- UAMS cancer researcher Ling Gao, M.D., Ph. D., identified a patient’s genetic mutation that led Gao to an existing drug that eliminated the patient’s stage IV Merkel-cell carcinoma. Gao’s findings, made in collaboration with UAMS’ Fade Mahmoud, M.D., and Mallory Shiver, M.D., were published in the New England Journal of Medicine.
- Researchers at UAMS, led by Daohong Zhou, M.D., and other institutions reported the discovery of the first broad spectrum drug that can potently kill senescent (or aging) cells in culture and effectively clear the cells in animals by specifically targeting a pathway that is critical for the survival of senescent cells. Their findings were published in the scientific journal Nature Medicine.
- Other grants received included $1.7 million for melanoma research, $3.9 million to fund biomedical research fellowships, $3.75 million to continue the work of the Arkansas Prevention Research Center at UAMS and $2.4 million to support its part of a statewide research consortium focusing on nanomedicine.
- The Donald W. Reynolds Foundation gave a $7.9 million grant to the UAMS Schmieding Home Caregiver Training Program. The grant supports operations for five years at the Schmieding program’s eight training sites around Arkansas. The program provides education and skills training to family members and paid caregivers caring for older adults in the home, allowing older adults to have the option to age at home.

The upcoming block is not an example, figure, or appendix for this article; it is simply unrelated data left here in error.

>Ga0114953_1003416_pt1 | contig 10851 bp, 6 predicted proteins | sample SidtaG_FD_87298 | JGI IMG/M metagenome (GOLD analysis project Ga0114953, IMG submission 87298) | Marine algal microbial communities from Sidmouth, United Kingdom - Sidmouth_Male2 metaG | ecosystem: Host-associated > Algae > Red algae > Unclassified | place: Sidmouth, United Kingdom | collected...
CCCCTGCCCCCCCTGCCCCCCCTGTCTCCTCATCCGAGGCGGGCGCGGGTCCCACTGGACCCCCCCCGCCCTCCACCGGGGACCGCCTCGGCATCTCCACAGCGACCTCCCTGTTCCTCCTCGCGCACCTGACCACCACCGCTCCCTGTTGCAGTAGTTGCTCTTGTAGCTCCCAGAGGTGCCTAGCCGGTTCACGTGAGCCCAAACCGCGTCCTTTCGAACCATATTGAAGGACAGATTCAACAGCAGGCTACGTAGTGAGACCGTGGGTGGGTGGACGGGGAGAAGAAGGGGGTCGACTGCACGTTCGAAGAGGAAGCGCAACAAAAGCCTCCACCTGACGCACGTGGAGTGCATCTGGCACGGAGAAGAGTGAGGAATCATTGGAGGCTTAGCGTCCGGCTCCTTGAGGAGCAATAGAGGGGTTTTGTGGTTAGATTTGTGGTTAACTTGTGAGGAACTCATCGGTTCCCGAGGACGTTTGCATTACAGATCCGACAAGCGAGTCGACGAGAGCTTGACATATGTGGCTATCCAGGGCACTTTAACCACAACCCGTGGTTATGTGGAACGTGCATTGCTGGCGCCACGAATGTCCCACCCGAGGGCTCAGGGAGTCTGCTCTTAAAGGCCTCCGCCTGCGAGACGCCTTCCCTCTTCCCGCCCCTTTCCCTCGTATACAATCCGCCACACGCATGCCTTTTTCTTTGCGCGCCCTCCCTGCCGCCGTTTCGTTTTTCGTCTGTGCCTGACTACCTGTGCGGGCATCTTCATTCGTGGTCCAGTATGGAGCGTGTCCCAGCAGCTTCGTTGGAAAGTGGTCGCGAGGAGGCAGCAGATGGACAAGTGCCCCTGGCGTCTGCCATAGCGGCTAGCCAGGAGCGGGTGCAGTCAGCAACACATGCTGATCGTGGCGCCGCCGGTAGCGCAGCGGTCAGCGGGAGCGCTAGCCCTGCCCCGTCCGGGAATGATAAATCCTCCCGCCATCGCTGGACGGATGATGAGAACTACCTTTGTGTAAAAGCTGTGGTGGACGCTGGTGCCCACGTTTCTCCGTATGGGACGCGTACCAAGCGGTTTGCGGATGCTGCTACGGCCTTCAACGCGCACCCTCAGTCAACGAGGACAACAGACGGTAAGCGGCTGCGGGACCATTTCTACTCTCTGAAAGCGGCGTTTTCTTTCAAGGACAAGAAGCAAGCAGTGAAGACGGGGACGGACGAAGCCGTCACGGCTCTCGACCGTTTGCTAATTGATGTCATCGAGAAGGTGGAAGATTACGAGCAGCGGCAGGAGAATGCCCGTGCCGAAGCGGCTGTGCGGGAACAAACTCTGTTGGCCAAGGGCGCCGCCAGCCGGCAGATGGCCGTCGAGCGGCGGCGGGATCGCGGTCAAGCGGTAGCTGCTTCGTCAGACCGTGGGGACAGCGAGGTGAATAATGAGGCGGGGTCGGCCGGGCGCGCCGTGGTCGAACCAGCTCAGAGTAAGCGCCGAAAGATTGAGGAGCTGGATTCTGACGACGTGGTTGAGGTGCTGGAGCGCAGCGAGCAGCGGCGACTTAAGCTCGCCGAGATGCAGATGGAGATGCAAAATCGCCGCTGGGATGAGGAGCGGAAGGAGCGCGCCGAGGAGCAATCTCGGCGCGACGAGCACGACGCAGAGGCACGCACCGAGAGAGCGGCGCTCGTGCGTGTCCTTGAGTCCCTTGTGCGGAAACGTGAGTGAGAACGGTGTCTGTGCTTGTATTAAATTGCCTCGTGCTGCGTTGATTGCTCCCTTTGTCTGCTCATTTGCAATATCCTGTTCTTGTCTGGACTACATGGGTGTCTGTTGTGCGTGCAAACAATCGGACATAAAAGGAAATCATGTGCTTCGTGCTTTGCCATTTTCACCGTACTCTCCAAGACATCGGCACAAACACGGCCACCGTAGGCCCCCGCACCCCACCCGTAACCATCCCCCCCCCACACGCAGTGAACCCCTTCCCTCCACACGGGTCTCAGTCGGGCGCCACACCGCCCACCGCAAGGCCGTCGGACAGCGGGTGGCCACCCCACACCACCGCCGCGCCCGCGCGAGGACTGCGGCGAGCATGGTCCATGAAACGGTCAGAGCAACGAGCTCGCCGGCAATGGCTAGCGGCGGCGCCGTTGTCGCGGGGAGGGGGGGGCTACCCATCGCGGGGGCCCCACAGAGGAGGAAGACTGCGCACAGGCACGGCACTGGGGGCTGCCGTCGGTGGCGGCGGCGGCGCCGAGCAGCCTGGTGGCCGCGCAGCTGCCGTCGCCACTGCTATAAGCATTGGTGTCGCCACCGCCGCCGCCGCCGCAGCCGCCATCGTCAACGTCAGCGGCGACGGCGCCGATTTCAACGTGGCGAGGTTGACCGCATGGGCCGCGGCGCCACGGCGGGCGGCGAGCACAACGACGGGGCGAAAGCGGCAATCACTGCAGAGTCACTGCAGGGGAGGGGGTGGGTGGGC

- The Health Resources and Services Administration (HRSA), part of the U.S. Department of Health and Human Services, awarded The Arkansas Geriatric Education Collaborative at UAMS a $2.3 million grant to provide geriatric training for geriatric work force professionals, primary care practitioners, first responders, direct care workers and lay caregivers who provide service in poor and rural areas of Arkansas.
- A $1.9 million grant from the U.S. Department of Health and Human Services announced in August will enable the university to train more nurse practitioners to provide health care for aging adults in Arkansas.
- Some of UAMS’ newer programs continued to mature and reach important milestones. The residency program at the northwest Arkansas campus of UAMS gained accreditation from the Accreditation Council for Graduate Medical Education while the Commission on Dental Accreditation accredited the university’s new dental residency program.